you don't see the Quick View command, either you haven't installed Quick View [see the note
at the end of this tip], or that file type isn't supported. Sorry.)

Drag another file icon into the open Quick View window and instantly it displays that file's
contents. When you find the file you were looking for, click on the icon just below the File
menu to open the file in its native application.

(Note: If you don't see Quick View in the context menu of a common file type, it may not be
installed. To find out for sure, right-mouse click on any TXT file and look for the Quick View
command. Don't see it? Pop the Windows 95 installation CD into your CD-ROM drive, open
the Control Panel, double-click on Add/Remove Programs, and on the Windows Setup tab,
double-click on Accessories. Select Quick View and click on OK twice.)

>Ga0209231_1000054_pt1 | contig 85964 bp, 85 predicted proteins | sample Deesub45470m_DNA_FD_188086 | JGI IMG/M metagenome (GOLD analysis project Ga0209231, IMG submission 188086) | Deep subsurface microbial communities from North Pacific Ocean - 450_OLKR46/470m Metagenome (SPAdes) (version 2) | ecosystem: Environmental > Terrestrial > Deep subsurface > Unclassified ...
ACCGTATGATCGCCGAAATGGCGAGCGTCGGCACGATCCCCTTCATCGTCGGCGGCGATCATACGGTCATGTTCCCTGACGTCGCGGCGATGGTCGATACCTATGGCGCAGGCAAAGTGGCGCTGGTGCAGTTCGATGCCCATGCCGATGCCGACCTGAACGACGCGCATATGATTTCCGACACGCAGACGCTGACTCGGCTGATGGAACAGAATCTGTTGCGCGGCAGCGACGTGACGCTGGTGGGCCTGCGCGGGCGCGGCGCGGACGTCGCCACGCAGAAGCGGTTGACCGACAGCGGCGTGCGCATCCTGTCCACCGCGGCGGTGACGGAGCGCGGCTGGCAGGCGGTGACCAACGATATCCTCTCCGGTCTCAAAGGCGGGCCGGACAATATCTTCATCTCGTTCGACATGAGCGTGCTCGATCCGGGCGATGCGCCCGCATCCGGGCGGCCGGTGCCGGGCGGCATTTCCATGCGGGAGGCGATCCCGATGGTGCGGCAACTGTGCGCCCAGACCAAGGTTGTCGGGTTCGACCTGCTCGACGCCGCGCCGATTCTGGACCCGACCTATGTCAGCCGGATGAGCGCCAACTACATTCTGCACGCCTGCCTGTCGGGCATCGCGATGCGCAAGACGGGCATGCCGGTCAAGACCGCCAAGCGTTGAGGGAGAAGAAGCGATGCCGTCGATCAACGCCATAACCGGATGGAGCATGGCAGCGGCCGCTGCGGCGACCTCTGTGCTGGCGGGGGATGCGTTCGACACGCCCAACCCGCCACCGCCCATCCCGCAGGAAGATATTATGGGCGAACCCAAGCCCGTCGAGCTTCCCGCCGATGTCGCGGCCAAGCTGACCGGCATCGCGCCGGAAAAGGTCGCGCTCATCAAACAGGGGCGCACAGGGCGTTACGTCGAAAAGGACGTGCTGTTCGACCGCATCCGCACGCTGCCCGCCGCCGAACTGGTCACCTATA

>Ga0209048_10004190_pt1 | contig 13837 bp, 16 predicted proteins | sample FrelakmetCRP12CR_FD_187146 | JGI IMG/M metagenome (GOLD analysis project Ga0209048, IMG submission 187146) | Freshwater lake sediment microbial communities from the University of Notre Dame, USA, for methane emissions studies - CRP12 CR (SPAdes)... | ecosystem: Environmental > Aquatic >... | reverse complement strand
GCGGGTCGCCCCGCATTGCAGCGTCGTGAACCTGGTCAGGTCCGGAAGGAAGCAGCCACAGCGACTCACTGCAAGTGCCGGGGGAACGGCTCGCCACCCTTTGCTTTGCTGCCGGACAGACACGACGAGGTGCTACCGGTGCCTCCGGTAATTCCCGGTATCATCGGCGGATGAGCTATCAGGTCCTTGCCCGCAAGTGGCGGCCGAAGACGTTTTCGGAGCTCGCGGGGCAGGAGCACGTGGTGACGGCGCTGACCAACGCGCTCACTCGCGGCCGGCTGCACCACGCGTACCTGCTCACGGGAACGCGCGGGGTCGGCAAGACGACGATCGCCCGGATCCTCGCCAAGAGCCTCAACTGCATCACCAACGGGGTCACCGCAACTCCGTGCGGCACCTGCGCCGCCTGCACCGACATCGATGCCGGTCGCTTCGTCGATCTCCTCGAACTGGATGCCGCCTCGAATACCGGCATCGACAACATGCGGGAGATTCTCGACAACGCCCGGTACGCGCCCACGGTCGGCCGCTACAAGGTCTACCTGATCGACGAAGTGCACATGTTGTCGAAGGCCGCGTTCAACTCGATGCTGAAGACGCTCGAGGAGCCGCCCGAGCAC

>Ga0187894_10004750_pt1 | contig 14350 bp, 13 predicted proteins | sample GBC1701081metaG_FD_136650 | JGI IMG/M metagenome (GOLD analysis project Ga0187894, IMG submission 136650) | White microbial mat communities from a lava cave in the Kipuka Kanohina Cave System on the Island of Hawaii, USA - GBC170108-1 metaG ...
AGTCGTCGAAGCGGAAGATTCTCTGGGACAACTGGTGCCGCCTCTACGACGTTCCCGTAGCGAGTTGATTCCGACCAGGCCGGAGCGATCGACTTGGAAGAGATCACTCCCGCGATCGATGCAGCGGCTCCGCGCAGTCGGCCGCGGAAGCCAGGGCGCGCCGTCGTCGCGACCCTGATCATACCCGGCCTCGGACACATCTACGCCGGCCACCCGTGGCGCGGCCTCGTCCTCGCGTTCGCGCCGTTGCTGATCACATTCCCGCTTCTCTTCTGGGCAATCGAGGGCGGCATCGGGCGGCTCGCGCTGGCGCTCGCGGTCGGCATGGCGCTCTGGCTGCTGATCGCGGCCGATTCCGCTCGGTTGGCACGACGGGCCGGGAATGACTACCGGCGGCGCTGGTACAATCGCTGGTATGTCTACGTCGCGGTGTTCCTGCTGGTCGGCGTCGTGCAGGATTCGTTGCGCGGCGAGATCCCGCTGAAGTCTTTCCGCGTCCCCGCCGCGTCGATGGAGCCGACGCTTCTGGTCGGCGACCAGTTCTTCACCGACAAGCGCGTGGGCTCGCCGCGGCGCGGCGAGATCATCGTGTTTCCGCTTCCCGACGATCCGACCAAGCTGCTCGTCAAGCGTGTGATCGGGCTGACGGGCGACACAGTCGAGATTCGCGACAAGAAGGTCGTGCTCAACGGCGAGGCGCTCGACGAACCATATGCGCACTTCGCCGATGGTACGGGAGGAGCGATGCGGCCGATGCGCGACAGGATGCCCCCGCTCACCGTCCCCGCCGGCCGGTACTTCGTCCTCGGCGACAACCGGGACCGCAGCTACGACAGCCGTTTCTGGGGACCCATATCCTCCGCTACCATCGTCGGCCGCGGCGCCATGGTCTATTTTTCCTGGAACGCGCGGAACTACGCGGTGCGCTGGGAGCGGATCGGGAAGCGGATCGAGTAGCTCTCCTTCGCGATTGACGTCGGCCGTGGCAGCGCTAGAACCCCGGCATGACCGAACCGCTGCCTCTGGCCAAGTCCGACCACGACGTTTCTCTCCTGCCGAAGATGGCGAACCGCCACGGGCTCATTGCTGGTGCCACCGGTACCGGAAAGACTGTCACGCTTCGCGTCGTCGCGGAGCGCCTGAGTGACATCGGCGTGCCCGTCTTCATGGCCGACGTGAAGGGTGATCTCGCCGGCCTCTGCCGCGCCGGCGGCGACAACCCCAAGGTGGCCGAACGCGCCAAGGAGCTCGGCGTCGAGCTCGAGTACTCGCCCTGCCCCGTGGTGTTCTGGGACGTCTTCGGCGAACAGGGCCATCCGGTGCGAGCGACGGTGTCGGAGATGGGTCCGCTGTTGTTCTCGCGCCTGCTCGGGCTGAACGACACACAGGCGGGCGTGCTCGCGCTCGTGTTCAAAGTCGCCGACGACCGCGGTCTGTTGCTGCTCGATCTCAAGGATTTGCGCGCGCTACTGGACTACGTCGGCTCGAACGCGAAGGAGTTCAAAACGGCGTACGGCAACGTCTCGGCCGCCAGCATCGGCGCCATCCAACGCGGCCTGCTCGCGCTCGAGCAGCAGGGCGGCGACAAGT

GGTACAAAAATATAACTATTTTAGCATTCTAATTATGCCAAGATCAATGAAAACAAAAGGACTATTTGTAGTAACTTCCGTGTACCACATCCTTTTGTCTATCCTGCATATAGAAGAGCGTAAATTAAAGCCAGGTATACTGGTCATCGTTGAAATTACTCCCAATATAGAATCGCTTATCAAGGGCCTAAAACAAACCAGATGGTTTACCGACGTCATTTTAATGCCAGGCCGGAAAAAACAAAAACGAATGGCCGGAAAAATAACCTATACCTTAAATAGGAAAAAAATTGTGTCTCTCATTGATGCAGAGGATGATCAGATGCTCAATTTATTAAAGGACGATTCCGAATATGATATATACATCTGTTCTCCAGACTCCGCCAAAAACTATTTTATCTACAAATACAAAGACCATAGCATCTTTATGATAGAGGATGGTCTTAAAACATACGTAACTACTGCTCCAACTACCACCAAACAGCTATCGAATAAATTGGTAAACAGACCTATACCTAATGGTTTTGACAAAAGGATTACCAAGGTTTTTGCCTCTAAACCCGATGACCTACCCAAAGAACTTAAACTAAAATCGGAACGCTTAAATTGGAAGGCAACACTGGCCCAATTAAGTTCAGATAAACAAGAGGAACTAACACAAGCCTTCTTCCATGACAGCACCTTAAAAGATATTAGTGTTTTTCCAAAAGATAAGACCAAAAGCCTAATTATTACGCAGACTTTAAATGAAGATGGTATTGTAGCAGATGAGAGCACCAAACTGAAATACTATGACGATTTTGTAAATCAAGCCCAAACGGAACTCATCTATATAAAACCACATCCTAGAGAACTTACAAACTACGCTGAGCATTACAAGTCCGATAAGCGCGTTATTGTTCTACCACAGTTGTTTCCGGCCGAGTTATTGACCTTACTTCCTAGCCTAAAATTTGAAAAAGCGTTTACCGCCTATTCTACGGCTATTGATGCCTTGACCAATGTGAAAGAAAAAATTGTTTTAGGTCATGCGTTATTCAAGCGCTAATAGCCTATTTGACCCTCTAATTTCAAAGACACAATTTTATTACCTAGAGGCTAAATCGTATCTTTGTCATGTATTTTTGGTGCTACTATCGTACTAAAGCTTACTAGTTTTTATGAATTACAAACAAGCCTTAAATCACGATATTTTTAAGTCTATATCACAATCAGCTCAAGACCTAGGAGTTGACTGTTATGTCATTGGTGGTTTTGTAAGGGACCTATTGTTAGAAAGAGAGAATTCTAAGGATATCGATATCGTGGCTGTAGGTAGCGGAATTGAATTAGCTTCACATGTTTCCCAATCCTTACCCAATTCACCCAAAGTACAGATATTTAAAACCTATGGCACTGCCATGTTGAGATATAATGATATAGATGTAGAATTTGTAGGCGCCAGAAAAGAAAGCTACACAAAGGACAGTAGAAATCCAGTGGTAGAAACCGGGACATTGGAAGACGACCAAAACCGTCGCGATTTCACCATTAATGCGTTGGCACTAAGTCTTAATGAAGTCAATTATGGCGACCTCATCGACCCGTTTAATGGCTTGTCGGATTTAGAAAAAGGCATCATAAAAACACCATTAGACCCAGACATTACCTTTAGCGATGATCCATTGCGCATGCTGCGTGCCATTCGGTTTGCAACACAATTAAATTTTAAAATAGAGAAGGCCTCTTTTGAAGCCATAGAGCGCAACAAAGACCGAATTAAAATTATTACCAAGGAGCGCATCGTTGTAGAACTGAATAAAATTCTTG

We get lots of e-mail asking how to replace the three Windows 95 logo files, so once again,
we're running our series on this technique.

You can take any 640-by-480 bitmap file and use it as Windows 95's cloud-covered startup
or shut-down screen, or the one that says "It is now safe to turn off your computer." Currently,
Windows 95 uses the LOGO.SYS (on your hard drive), LOGOW.SYS and LOGOS.SYS
(both in the Windows folder) files, respectively; but if you open a bitmap file in Paint and save
it under one of these names, Windows 95 will display your bitmap instead.

There are two very important tricks to replacing logo files: One, the bitmap files have to be
256 Color Bitmap; and, two, you have to shrink your 640-by-480 bitmaps to 320-by-400 for
Windows 95 to use them. (Windows takes a 320-by-400 file and stretches it to 640-by-480
for each of these three screens. Strange, but that's the way it works.)

Before you replace the old logo files, save then under different names, in case you want them